As I wrote in my post two Saturdays ago, I am sure that there were more editorial cartoons to be found about the 1921 Tulsa Pogrom than the two I had managed to locate at the time. Sure enough, cartooning blogger Mike Peterson has come up with a third:
|"This Happened in America" by James in St. Louis Star, ca. June 2, 1921|
It occurs to me that this incident may have created some cracks in the political alliance Black American leaders had had with the Republican Party since the Civil War.
The Republican Party was founded in the 1850s on an anti-slavery platform, and the election of its first successful presidential candidate resulted in southern secession and the Civil War. Radical Republicans instituted Reconstruction after the war, only to lift it in 1876 in order to finagle Rutherford Hayes into the White House. Reactionary Democrats then took back control of southern governments, and the "Solid South" became a major force in Democratic Party politics for generations.
With a few exceptions, post-Reconstruction Republican politicians had little to say about Black Americans' civil rights. Then Tulsa launched the genocidal attack on its Black citizens.
Less than a week later, President Warren Harding mentioned the Tulsa Holocaust at the graduation ceremony at Lincoln University Theological Seminary, a Black institution in Pennsylvania. As I noted in my earlier post, Harding lamented the violence, but promised to do nothing about it.
"Much is said about the problem of the races. There is nothing that the government can do which is akin to educational work in value. One of the great difficulties of popular government is that citizenship expects government to do what it ought to do for itself. No government can wave a magic wand. The colored race, to come into its own, must do the great work itself. The government can only offer the opportunity."
Imagine yourself sitting there as a member of the graduating class of 1921, and this is all that the President of the United States has to say about the worst peacetime slaughter of men, women and children in the nation's history — only six days after the fact. That Republican president, with Republicans in complete control of both houses of Congress, did absolutely nothing to investigate, prosecute, remedy, or redress the situation.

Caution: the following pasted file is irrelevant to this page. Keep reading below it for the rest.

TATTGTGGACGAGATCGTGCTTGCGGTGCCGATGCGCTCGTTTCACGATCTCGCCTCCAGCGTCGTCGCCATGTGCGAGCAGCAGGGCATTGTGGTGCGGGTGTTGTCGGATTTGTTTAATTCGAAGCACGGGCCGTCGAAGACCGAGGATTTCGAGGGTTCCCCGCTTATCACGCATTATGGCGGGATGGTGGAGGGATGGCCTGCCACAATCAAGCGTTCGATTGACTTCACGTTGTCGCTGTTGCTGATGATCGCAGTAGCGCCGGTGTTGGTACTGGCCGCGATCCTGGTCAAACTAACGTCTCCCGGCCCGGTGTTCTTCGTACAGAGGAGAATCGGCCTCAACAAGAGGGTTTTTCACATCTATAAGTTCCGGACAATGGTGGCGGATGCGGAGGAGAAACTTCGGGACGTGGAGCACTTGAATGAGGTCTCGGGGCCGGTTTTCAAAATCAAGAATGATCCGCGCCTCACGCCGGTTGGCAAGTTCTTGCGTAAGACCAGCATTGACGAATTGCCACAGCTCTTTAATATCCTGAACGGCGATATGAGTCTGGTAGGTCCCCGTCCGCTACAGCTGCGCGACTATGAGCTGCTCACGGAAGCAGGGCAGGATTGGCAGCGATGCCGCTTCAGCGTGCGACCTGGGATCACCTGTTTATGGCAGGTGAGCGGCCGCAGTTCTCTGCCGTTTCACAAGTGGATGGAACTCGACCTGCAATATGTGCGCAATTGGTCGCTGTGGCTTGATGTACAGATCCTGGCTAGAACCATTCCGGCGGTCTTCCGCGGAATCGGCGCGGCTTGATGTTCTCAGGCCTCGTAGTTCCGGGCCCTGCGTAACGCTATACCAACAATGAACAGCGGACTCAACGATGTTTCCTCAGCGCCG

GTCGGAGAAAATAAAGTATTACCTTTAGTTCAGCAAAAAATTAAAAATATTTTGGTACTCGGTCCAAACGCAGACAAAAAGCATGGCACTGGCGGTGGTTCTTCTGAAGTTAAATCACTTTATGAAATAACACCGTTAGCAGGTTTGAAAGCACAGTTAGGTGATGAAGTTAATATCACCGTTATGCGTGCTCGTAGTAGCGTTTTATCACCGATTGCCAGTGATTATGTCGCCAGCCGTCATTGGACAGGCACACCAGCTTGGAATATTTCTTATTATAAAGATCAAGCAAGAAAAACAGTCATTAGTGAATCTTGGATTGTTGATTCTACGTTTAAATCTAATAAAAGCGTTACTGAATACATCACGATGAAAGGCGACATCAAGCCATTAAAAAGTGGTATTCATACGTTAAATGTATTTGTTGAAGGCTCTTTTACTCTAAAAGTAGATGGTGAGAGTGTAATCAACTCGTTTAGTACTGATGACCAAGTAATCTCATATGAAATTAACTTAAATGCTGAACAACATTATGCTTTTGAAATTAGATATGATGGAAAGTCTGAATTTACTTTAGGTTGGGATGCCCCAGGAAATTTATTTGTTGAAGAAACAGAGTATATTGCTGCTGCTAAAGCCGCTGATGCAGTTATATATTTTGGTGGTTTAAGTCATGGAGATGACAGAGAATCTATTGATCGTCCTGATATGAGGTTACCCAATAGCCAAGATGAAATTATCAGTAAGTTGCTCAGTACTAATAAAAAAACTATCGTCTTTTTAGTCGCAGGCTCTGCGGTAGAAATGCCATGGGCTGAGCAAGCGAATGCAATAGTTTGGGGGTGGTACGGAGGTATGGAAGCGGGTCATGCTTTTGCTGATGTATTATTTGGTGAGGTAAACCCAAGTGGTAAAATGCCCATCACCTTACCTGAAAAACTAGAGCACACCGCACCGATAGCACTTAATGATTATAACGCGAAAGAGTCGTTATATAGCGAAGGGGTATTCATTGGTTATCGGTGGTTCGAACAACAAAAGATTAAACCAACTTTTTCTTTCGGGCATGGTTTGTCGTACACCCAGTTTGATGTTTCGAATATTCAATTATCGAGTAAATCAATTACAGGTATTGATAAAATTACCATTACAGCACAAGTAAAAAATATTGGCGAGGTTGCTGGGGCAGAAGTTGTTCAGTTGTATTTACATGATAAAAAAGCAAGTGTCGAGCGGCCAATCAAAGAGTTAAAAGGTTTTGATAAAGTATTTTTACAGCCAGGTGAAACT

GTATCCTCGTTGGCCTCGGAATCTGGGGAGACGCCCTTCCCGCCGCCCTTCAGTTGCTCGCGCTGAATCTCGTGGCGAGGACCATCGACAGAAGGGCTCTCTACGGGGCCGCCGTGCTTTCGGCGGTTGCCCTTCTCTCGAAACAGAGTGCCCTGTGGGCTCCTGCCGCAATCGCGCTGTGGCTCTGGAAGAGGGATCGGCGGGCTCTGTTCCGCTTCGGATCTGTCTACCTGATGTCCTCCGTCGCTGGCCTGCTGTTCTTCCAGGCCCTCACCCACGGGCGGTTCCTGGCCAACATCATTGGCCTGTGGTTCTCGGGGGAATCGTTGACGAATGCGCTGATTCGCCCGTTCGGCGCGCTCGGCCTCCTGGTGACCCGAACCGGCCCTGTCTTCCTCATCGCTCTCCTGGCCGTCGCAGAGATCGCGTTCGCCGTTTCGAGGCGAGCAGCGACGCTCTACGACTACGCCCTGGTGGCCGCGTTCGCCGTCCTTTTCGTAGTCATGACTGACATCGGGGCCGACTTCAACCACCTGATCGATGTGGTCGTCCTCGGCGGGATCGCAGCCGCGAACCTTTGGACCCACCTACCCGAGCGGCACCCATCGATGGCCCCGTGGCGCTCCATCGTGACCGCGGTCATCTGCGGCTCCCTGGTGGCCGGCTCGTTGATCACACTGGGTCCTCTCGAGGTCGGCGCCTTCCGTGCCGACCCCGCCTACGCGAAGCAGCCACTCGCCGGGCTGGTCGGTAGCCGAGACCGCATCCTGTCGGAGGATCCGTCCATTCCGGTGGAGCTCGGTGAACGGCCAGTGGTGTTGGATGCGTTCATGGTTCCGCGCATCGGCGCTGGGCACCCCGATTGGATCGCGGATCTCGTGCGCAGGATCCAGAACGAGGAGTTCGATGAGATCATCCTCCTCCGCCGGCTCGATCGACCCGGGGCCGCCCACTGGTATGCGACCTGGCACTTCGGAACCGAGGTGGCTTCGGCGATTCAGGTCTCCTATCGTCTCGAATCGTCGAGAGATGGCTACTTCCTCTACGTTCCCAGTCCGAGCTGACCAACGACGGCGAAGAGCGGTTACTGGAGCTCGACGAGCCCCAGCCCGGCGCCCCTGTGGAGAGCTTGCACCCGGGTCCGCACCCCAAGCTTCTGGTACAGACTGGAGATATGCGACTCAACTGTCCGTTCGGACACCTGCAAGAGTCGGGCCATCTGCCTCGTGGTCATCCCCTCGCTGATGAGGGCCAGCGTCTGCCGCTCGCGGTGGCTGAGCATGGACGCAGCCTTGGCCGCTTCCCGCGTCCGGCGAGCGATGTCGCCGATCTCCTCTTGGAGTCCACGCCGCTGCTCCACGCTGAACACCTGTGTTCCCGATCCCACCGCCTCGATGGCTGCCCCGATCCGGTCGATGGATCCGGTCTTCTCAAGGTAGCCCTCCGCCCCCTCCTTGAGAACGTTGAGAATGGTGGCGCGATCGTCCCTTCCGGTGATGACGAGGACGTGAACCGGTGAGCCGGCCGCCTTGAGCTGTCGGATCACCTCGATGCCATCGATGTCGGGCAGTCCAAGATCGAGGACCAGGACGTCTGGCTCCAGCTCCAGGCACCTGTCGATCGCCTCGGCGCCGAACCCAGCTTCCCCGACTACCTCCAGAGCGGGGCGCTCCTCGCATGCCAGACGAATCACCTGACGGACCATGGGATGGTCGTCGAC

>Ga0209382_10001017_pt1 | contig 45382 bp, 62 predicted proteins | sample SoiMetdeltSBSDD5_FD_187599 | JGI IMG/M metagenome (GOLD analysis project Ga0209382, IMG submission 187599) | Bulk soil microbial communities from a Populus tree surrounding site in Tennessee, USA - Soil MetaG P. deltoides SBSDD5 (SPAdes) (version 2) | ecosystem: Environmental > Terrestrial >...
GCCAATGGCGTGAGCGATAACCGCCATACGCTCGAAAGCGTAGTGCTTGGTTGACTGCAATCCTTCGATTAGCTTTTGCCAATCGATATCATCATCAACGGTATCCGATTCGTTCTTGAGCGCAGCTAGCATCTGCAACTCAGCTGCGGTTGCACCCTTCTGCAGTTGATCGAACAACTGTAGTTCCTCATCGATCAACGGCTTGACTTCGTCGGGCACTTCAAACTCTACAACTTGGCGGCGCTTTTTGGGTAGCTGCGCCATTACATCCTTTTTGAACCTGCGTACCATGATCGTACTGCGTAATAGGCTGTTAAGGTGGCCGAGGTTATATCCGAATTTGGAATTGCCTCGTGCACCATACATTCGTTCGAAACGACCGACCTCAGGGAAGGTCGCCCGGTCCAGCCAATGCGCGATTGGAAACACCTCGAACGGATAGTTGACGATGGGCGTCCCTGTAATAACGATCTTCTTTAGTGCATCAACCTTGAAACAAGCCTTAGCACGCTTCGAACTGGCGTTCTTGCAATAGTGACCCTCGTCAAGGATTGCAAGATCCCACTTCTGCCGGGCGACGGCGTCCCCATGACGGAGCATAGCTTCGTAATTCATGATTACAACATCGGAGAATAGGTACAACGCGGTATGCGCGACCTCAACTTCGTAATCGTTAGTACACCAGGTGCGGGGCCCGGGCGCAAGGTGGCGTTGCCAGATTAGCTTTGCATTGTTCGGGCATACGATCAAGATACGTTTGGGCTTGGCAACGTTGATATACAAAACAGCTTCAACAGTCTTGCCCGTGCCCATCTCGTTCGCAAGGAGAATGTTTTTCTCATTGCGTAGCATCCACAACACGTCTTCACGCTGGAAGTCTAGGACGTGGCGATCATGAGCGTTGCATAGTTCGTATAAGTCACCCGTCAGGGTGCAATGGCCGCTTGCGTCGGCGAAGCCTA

Those graduating seminarians knew that no good would come from the local officials in Tulsa, or Democrat-majority state government in Oklahoma. That was to be expected. But the Republican response, presaging 21st Century thoughts and prayers alone, had to be a grave disappointment.
That graduating class were community leaders in their 30's when Democrat Franklin Roosevelt became president, turning 40 when Roosevelt created the Fair Employment Practice Committee, and nearing 50 when Harry Truman's President's Committee on Civil Rights prompted the Dixiecrats to bolt the party. Dwight Eisenhower may have been the GOP's last chance to win back the Black vote; Barry Goldwater and Richard Nixon were more interested in currying favor with racist southern Whites.
I haven't been able to come up with background on "James," the cartoonist at the top of today's post. I had already seen some of his other work reprinted in Independent Magazine and consistently credited to St. Louis Star, but Googling such a common name isn't very helpful. James must have replaced Archibald Chapin, who left the Star effective May 1, 1921 to draw for Country Gentleman in Philadelphia. In 1925, the St. Louis Star Times hired Daniel Bishop as its editorial cartoonist, so unless the Star Times could afford two editorial cartoonists, James's career there may have been quite short.
Update: The St. Louis Star cartoonist was Roy Harrison James, born 1889 in Zalma, Missouri; cartoonist at the Star from 1920 to 1929. From St. Louis, he moved to Malibu, California to write comedy. It is possible that he died in 1949, but I haven't located an obituary.